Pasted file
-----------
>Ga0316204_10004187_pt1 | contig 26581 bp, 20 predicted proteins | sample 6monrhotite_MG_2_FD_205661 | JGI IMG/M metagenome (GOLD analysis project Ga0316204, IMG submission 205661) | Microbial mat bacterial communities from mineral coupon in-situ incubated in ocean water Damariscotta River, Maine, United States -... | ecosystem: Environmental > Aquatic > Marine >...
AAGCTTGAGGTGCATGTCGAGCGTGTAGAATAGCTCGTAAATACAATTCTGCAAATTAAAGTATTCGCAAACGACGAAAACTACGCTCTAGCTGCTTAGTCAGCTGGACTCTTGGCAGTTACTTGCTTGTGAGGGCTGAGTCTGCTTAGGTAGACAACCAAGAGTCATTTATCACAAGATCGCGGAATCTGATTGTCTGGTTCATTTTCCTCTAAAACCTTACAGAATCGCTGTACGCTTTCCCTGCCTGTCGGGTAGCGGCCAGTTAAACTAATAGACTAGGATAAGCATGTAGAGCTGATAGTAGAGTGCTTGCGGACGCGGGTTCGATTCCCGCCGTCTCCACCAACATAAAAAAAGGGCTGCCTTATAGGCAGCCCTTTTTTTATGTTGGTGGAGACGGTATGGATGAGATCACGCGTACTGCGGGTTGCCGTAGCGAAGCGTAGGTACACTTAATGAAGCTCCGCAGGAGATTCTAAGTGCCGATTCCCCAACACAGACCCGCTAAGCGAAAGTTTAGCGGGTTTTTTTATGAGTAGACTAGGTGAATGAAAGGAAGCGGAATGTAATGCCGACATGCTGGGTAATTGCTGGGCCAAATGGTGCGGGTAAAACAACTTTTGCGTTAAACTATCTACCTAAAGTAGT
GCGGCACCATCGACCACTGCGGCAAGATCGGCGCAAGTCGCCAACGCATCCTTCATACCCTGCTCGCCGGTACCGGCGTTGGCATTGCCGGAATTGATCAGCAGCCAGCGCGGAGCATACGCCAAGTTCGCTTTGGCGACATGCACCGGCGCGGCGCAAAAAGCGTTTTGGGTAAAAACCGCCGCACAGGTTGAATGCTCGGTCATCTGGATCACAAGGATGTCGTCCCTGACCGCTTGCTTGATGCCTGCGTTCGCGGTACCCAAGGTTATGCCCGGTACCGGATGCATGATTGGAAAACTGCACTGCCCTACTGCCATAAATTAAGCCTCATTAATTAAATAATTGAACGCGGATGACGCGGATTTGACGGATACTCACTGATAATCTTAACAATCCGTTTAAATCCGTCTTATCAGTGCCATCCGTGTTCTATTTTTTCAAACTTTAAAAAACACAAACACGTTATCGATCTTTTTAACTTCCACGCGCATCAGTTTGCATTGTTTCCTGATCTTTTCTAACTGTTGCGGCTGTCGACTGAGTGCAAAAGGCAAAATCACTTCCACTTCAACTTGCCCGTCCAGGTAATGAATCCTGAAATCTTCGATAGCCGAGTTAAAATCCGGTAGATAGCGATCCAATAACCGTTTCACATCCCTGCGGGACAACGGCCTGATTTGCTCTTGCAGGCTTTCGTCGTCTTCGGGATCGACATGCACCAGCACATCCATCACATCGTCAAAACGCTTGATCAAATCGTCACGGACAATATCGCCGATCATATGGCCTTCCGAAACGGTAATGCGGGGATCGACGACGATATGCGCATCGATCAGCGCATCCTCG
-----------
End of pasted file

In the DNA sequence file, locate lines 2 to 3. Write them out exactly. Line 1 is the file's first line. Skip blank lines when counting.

AAGCTTGAGGTGCATGTCGAGCGTGTAGAATAGCTCGTAAATACAATTCTGCAAATTAAAGTATTCGCAAACGACGAAAACTACGCTCTAGCTGCTTAGTCAGCTGGACTCTTGGCAGTTACTTGCTTGTGAGGGCTGAGTCTGCTTAGGTAGACAACCAAGAGTCATTTATCACAAGATCGCGGAATCTGATTGTCTGGTTCATTTTCCTCTAAAACCTTACAGAATCGCTGTACGCTTTCCCTGCCTGTCGGGTAGCGGCCAGTTAAACTAATAGACTAGGATAAGCATGTAGAGCTGATAGTAGAGTGCTTGCGGACGCGGGTTCGATTCCCGCCGTCTCCACCAACATAAAAAAAGGGCTGCCTTATAGGCAGCCCTTTTTTTATGTTGGTGGAGACGGTATGGATGAGATCACGCGTACTGCGGGTTGCCGTAGCGAAGCGTAGGTACACTTAATGAAGCTCCGCAGGAGATTCTAAGTGCCGATTCCCCAACACAGACCCGCTAAGCGAAAGTTTAGCGGGTTTTTTTATGAGTAGACTAGGTGAATGAAAGGAAGCGGAATGTAATGCCGACATGCTGGGTAATTGCTGGGCCAAATGGTGCGGGTAAAACAACTTTTGCGTTAAACTATCTACCTAAAGTAGT
GCGGCACCATCGACCACTGCGGCAAGATCGGCGCAAGTCGCCAACGCATCCTTCATACCCTGCTCGCCGGTACCGGCGTTGGCATTGCCGGAATTGATCAGCAGCCAGCGCGGAGCATACGCCAAGTTCGCTTTGGCGACATGCACCGGCGCGGCGCAAAAAGCGTTTTGGGTAAAAACCGCCGCACAGGTTGAATGCTCGGTCATCTGGATCACAAGGATGTCGTCCCTGACCGCTTGCTTGATGCCTGCGTTCGCGGTACCCAAGGTTATGCCCGGTACCGGATGCATGATTGGAAAACTGCACTGCCCTACTGCCATAAATTAAGCCTCATTAATTAAATAATTGAACGCGGATGACGCGGATTTGACGGATACTCACTGATAATCTTAACAATCCGTTTAAATCCGTCTTATCAGTGCCATCCGTGTTCTATTTTTTCAAACTTTAAAAAACACAAACACGTTATCGATCTTTTTAACTTCCACGCGCATCAGTTTGCATTGTTTCCTGATCTTTTCTAACTGTTGCGGCTGTCGACTGAGTGCAAAAGGCAAAATCACTTCCACTTCAACTTGCCCGTCCAGGTAATGAATCCTGAAATCTTCGATAGCCGAGTTAAAATCCGGTAGATAGCGATCCAATAACCGTTTCACATCCCTGCGGGACAACGGCCTGATTTGCTCTTGCAGGCTTTCGTCGTCTTCGGGATCGACATGCACCAGCACATCCATCACATCGTCAAAACGCTTGATCAAATCGTCACGGACAATATCGCCGATCATATGGCCTTCCGAAACGGTAATGCGGGGATCGACGACGATATGCGCATCGATCAGCGCATCCTCG